UK Chancellor George Osborne is set to announce his budget at 12.30pm on 8 July... wait a minute. Haven't we already had a budget this year?
Yes we did, back in March, but that was under the Conservative-Liberal Democrat coalition government. Now, after the Conservatives won a majority during May's general election, they can present a new all-Tory budget, the first for 19 years.
This budget is called an Emergency Budget, which sounds a little over the top to be honest. It's also referred to as a Summer Budget for reasons I'm sure you can work out. So what exactly does Osborne plan to deliver from his little red box?
Further cuts to welfare of £12bn ($18.5bn) are his main priority. But where Osborne's axe will fall exactly remains to be seen. Tax credits and housing benefit are expected to take most of the brunt. The chancellor is likely to justify such measures by saying they are needed to keep Britain's economy back on track.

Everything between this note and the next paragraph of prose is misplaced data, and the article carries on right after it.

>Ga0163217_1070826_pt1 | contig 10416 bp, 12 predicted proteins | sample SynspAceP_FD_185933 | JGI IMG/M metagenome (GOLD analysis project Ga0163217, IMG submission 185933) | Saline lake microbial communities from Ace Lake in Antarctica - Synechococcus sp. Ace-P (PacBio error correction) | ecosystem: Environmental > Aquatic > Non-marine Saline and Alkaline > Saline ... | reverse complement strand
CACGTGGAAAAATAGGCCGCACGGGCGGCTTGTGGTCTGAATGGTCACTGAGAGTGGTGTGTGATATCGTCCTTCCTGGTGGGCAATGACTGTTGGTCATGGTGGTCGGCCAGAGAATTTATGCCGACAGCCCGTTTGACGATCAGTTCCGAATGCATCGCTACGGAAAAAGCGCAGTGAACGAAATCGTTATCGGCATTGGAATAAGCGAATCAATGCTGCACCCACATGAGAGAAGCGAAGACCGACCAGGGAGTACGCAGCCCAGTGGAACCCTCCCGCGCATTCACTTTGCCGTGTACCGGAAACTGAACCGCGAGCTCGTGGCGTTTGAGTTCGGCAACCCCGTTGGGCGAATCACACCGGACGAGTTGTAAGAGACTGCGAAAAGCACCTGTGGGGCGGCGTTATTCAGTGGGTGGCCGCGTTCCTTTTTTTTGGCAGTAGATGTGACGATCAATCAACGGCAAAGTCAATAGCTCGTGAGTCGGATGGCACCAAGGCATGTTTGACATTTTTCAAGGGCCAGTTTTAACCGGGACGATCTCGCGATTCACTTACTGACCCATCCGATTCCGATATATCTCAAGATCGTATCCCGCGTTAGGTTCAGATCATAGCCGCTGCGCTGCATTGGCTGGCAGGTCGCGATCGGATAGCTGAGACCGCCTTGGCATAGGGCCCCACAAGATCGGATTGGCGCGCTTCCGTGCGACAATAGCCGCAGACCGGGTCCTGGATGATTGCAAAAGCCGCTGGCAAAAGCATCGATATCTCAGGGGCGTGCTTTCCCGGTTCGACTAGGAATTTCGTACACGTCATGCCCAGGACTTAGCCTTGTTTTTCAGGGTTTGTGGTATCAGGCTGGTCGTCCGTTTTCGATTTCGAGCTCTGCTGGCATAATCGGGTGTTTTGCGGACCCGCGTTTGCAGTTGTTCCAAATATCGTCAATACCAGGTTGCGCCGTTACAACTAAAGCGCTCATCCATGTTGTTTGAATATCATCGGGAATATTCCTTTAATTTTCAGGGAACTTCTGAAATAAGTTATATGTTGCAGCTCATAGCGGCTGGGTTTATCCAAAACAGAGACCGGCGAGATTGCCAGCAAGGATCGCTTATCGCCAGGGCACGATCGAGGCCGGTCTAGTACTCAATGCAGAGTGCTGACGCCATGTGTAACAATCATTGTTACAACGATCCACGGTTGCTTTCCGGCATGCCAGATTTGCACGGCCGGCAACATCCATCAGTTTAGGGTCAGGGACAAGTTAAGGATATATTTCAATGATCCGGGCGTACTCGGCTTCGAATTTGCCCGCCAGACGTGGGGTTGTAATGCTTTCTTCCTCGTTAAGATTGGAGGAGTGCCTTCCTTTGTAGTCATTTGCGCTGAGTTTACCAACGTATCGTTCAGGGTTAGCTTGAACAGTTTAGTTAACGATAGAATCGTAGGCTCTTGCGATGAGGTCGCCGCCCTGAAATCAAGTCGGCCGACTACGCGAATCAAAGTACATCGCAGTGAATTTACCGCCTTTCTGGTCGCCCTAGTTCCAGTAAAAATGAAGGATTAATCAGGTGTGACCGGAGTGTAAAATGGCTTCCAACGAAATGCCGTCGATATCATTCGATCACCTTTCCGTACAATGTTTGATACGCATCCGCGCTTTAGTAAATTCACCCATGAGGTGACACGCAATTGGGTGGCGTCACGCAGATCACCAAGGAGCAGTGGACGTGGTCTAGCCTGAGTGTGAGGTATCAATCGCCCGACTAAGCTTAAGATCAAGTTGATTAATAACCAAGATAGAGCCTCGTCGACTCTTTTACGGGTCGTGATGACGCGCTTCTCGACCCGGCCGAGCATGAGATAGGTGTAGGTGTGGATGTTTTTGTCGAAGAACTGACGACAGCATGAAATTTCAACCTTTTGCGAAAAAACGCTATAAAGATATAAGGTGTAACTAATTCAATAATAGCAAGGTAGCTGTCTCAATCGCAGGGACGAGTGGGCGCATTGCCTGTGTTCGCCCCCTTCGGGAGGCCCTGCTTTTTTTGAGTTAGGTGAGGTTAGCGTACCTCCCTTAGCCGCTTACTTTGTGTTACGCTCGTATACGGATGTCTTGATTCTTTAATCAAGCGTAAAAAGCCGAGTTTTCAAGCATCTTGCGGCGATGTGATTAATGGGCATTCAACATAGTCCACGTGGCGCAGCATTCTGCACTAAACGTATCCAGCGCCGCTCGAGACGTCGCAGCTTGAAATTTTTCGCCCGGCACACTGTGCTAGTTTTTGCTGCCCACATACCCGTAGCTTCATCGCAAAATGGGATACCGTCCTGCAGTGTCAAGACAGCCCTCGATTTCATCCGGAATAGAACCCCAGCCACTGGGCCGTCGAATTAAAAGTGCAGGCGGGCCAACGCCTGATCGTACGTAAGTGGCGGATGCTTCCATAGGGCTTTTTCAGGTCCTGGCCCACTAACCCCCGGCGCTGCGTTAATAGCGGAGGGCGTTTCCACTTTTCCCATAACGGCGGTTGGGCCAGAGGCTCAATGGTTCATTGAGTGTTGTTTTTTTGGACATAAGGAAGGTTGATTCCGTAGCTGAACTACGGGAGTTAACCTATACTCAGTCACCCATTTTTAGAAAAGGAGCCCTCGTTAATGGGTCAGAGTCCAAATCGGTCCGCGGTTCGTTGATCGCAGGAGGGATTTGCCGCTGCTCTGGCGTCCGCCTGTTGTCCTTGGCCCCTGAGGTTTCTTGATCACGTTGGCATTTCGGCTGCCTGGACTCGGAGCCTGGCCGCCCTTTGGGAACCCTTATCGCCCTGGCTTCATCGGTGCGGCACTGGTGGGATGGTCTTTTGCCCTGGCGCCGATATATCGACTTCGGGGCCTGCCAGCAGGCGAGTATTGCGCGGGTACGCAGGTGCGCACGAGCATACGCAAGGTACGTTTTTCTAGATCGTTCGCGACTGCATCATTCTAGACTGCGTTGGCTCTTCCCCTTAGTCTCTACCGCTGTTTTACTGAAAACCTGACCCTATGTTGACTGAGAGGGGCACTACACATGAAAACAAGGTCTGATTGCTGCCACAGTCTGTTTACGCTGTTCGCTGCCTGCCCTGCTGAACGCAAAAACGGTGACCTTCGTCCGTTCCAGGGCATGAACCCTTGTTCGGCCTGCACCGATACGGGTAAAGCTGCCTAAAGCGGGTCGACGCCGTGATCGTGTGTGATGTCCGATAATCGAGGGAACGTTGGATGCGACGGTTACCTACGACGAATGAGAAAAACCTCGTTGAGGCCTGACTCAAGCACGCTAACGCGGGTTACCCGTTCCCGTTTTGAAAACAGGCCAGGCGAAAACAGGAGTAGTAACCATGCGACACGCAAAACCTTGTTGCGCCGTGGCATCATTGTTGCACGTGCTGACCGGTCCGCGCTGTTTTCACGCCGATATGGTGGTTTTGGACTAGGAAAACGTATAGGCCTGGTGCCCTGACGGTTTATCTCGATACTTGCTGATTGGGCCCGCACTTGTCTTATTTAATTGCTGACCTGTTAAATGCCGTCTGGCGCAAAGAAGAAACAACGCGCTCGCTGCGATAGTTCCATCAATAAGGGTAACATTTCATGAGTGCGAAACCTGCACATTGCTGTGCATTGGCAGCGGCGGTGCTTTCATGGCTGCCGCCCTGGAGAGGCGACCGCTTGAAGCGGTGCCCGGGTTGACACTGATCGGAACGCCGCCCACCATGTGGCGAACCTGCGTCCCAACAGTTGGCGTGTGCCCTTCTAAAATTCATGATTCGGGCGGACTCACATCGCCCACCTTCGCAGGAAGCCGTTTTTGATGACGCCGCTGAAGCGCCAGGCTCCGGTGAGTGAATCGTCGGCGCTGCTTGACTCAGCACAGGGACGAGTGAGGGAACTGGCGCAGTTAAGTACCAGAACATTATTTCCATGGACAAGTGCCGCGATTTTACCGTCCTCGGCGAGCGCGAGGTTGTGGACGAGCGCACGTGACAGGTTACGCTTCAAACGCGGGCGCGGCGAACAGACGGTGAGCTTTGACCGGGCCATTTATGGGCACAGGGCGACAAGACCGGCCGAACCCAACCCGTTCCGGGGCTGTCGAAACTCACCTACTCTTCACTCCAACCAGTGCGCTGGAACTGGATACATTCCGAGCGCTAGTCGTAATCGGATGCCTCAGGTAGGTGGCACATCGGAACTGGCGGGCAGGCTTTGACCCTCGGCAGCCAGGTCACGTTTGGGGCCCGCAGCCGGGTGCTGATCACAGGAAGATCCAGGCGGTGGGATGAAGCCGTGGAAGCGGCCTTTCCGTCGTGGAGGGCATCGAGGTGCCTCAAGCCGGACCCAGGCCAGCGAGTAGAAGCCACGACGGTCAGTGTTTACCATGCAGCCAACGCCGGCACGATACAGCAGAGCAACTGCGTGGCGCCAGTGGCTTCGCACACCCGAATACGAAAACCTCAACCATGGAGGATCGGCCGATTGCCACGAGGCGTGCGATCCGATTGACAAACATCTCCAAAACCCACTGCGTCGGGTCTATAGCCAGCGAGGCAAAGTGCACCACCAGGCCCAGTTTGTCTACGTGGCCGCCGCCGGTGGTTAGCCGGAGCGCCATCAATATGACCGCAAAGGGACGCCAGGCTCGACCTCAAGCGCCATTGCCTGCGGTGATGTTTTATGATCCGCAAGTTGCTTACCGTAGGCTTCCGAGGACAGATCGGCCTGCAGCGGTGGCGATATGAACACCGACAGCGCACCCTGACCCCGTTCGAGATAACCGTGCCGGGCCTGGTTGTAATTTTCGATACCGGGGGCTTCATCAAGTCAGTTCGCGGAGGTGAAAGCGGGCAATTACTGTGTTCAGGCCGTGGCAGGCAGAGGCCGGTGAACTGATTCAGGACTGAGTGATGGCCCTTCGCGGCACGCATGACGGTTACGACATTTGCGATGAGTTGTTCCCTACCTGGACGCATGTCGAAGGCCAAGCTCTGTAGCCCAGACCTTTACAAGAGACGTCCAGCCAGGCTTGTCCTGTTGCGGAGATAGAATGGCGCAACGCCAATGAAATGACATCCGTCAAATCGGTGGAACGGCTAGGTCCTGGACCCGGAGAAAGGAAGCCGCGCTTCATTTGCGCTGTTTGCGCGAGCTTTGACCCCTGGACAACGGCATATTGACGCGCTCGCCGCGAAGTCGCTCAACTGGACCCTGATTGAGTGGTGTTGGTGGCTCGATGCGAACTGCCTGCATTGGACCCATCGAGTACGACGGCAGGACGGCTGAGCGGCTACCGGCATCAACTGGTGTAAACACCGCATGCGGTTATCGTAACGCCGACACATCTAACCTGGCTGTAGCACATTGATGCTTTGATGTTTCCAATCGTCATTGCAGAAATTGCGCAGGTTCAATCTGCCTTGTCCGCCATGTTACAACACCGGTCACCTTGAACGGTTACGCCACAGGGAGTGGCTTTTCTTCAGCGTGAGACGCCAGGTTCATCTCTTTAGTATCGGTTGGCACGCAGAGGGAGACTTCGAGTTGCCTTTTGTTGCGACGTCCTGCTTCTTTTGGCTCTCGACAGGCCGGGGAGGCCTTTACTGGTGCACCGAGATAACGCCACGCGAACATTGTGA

Tackling Britain's housing shortage is also on the agenda. But how many homes will be built and for who? Expect plans to help first-time buyers get on the property ladder and provide councils with the funds to build new homes on brownfield sites.
Lastly, expect some news on pensions. In previous budgets Osborne has introduced various savings freedoms as part of the so-called "retirement revolution". Reducing tax relief for people who earn more than £150,000 a year on their pension contributions is just one of the reforms that could be announced.